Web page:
The scale of our resources will keep surcharges to a minimum
Ian Cocken, director of sales and marketing, Aluplast.
We are currently experiencing an extremely challenging and difficult time for the industry.
Under normal circumstances, we would all be enjoying the fruits of one of the busiest periods the industry has ever been through; demand from the home improvement sector has been unrelenting since the middle of last year, and it is still extremely high 12 months later.
The housing market has been absolutely booming since the introduction of the Stamp Duty holiday and it shifted into an even higher gear this spring. Some of the stories in the press are hard to believe, with desperate homebuyers putting down huge deposits just to secure a viewing, or offering the full asking price without even stepping foot in the property they are looking to buy.
That’s combined with a forecast of an explosion in consumer spending as the UK emerges from Covid restrictions: the Bank of England is predicting the fastest rate of growth in over 70 years.
The challenge, as we are all aware, is how to satisfy this demand when there is such immense pressure on the supply chain.
The issue of PVC system supply, which is being driven by a shortage of polymer, is not unique to the UK; it is one that is affecting all of Europe. In fact ,it is being felt globally, and it’s not even exclusive to the window and door industry. You may have read about some supermarkets removing plastic carrier bags recently. This a positive step forward for sustainability, but it’s one that has been accelerated due a lack of plastic to make the bags in the first place.
As a result, the introduction of surcharges has been inevitable. The price of polymer has been going up month on month for the last year, and while we have absorbed as much of that as possible, bringing a small surcharge into the market has been unavoidable: our first and only surcharge was planned in June.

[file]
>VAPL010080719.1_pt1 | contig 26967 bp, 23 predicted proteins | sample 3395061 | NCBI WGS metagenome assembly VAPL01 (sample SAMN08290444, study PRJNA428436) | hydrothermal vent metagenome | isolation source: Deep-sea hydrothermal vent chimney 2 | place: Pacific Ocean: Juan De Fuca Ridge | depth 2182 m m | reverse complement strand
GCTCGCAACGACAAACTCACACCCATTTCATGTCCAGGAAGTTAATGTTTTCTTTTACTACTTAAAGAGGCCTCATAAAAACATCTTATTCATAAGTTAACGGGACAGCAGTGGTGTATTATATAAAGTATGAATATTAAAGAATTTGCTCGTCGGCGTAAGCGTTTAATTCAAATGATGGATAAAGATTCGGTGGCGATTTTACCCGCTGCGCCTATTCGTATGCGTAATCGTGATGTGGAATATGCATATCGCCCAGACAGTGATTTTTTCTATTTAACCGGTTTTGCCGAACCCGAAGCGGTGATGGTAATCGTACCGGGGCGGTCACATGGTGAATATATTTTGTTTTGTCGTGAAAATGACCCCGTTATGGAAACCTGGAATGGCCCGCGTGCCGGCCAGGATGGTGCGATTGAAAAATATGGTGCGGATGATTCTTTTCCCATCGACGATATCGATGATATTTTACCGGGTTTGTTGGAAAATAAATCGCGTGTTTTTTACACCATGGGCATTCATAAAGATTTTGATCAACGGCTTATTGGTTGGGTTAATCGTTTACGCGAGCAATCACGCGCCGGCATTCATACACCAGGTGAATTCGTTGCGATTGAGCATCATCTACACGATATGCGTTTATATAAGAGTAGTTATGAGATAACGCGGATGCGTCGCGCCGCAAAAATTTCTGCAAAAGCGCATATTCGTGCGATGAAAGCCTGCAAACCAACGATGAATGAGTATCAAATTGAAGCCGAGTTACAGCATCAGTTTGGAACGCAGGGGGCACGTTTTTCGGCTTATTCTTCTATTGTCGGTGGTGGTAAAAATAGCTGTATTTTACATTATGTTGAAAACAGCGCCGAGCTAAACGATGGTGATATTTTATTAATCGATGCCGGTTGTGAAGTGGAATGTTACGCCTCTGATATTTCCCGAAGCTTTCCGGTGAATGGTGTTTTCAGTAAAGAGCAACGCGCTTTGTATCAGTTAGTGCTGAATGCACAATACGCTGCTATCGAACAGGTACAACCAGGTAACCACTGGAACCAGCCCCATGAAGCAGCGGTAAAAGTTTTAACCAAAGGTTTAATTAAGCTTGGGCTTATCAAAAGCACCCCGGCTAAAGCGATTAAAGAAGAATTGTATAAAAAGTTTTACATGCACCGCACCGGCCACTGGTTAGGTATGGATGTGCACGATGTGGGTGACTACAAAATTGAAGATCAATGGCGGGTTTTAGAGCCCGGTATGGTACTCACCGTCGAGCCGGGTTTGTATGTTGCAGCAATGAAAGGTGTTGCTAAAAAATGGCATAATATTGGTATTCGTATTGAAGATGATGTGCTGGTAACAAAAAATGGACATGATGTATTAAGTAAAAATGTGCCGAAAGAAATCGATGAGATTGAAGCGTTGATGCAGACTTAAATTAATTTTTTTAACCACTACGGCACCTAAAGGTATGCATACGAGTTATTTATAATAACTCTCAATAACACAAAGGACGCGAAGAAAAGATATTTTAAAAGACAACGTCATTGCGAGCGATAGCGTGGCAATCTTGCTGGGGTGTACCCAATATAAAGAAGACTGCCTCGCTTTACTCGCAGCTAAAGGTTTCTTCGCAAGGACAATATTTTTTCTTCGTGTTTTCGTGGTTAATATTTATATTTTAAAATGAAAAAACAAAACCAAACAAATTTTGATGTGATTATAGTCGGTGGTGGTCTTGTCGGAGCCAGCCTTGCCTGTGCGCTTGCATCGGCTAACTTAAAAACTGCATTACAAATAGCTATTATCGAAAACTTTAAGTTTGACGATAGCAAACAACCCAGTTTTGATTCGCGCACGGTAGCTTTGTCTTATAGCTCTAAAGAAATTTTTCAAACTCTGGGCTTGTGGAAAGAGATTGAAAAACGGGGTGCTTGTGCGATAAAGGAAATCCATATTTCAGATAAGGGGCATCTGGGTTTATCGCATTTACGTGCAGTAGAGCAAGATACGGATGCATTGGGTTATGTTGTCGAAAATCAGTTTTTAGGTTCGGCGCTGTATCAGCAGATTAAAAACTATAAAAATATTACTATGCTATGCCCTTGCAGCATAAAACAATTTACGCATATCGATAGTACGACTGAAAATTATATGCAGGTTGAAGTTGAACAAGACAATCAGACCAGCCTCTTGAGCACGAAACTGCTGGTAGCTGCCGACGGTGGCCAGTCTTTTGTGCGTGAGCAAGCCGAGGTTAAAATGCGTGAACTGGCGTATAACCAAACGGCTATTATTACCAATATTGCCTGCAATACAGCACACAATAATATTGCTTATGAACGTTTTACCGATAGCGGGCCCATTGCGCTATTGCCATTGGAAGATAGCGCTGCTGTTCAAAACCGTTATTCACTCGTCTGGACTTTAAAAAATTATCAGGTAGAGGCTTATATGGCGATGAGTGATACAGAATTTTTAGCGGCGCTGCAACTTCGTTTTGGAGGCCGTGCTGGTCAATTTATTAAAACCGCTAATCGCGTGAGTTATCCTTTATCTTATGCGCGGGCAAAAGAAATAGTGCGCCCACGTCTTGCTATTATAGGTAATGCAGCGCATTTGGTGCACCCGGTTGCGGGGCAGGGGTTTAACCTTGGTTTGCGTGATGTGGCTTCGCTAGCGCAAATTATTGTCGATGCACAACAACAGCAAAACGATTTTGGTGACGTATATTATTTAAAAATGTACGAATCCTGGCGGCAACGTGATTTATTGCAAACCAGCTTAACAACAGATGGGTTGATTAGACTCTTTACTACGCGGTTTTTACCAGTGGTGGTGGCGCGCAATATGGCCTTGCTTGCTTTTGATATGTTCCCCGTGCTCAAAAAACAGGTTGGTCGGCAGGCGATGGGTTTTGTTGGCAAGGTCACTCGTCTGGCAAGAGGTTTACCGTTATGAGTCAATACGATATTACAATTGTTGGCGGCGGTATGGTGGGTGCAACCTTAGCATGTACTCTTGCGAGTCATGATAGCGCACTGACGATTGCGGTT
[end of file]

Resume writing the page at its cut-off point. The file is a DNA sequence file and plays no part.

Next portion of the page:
I fully understand that this is not the news our customers would hope for, although I would like to stress that no-one is immune from this situation, and with the scale of our resources, we are much better placed than others to manage the situation.
Aluplast is global company. We process more than 200,000 tonnes of PVCU each year and we export to 28 countries.
This means that, compared to some of our competitors, we have kept the introduction of surcharges to an absolute minimum.
From Aluplast’s perspective, we are probably at the peak of the crisis; we anticipate that demand could actually start to ease by mid summer.
In the meantime we will continue to work hard for our customers, making sure they are as well-equipped as possible to make the most of current conditions, but also to ensure they remain in a strong position once market conditions eventually return to normal.